By Angel Nuñez
It is always fun to reminisce the past about the fun things we USED TO do in San Pedro. Many of the things we used to do were so different from how or what we do today. One of the things that always amazes me is the very simplistic way of doing things.
SELLING FISH: In the order of jobs that kept this village going, fishing was fourth- the first three being cutting logwood, the chicle industry, and the coconut industry. Fishing is the part that I recall so vividly since it was in full swing in the 1950’s when I was a child. One of the things I recall fondly was selling fish to supply for the village needs. To obtain our stock of fish for the market, we USED TO go fishing in the evenings or night time. With our dories we used to go to our favorite fishing spots. Others fished from the one or two piers right in front of the village or right from the beach in front of our homes. Other favorite fishing spots that were near the village were the Boca Del Rio mouth, a sink hole just to the left of Saca Chispas Field which we all called La Plaza de San Pedro. That was the spot for the biggest snappers you can imagine.
Now it was important to keep the fish alive so that it could be sold fresh to the villagers. To do so when we unhooked them we placed them in a submerged box which we called a “vivero”. I guess this word came from the English word vivarium, which is an enclosure, container, or structure adapted or prepared for keeping animals alive. Several dozens of fish could remain alive in a “vivero” for several days but the trick was to sell the fish the following day.
Now it was time to sell our product- the fun part. Children and some adults as well, USED TO make strings of fish by simply inserting a piece of string through the fish’s mouth or eyes, or using the leaf of the palmetto or any palm. A string of 3 large snappers about a pound each sold for ten cents. A string of 6 or mojaras in Spanish also sold for ten cents. Grunts which we all knew as chakchi (Maya word) had the least market value as they sold at 8 for ten cents, and many times people did not want to pay that price. And to be creative we used to have mixed strings with 2 small snappers, 2 grunts and perhaps two shads for ten cents also. We walked the few streets of San Pedro and hoped for some villager to call us and buy our produce. A sale of two or three strings was a good market day and great pocket money. But you would think that we would go on a spending spree? You are wrong. Our parents would make sure we put the money in a piggy bank and on Saturdays we took our savings to the Holy Redeemer Credit Union, which had a branch in San Pedro since the 1940’s.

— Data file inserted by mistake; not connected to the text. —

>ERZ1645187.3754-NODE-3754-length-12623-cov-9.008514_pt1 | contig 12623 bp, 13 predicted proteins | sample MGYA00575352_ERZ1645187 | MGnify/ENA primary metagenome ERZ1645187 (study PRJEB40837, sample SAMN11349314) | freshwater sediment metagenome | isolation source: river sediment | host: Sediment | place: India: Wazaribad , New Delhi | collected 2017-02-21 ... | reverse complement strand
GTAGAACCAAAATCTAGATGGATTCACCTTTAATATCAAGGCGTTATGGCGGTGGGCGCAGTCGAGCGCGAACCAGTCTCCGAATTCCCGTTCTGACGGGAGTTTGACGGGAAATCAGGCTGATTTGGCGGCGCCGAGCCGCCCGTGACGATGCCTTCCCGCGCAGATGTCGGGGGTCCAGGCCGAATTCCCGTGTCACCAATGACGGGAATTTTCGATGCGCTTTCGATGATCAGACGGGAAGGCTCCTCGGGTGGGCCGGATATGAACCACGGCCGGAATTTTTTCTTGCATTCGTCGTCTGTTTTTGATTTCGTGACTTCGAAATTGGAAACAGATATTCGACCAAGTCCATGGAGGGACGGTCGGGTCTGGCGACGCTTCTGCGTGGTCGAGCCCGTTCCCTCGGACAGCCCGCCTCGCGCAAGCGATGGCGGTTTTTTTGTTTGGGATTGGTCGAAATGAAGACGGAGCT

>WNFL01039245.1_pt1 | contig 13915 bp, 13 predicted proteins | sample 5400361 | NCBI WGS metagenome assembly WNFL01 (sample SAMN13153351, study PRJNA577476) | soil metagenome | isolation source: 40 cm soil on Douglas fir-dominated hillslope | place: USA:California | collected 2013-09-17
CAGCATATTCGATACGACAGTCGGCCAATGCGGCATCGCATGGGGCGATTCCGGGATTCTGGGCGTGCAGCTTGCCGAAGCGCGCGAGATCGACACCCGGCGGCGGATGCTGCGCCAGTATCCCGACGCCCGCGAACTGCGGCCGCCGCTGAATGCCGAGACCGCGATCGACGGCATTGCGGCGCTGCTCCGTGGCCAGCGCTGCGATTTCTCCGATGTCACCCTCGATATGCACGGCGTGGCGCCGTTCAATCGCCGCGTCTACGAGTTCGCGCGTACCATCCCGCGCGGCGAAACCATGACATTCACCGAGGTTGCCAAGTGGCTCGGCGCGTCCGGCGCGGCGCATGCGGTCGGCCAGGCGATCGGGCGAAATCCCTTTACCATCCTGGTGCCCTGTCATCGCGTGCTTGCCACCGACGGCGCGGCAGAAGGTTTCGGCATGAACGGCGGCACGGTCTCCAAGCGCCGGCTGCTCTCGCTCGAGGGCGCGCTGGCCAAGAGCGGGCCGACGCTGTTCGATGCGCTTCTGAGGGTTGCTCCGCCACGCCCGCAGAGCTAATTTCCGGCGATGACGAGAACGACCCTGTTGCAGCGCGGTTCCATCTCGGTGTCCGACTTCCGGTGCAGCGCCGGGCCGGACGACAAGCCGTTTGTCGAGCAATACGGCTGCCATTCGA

So how does this compare with selling fish today? Do any children go fishing with the purpose of selling their produce? How much does a one-pound snapper sell for? Do children get to build their vivero? Do children walk around town selling strings of fish? Do you agree with me that catching and selling fish as was done in the past was quite a valuable even romantic experience?
TIN CAN CUPS: Oh yes we had our plastic cups or even more popular the porcelain cups, but our parents delighted in making cups using the tin cans of the few canned products like milk cans and juice cans etc. to make a long story short I will simply make one and you can imagine the children in the 1950’s drinking their tea, coffee, raspado or shaved ice with their tin can cups. You got it right- recycling in San Pedro big time. But do you think children today would like to drink from a tin can? Or are they too affluent or too proud to do so?
One observation: the tin cans in the past lasted a long time without becoming rusty. Today a tin can would start to become rusty after a few weeks, if not days.
25 Years Ago Books Can Be Purchased At:
-Ambergris Today Online Newspaper -Jose Luis Zapata Photography –Lala’s Store -Pampered Paws -San Pedro BTB Office -S.P. Town Library -Di Bush, A & R
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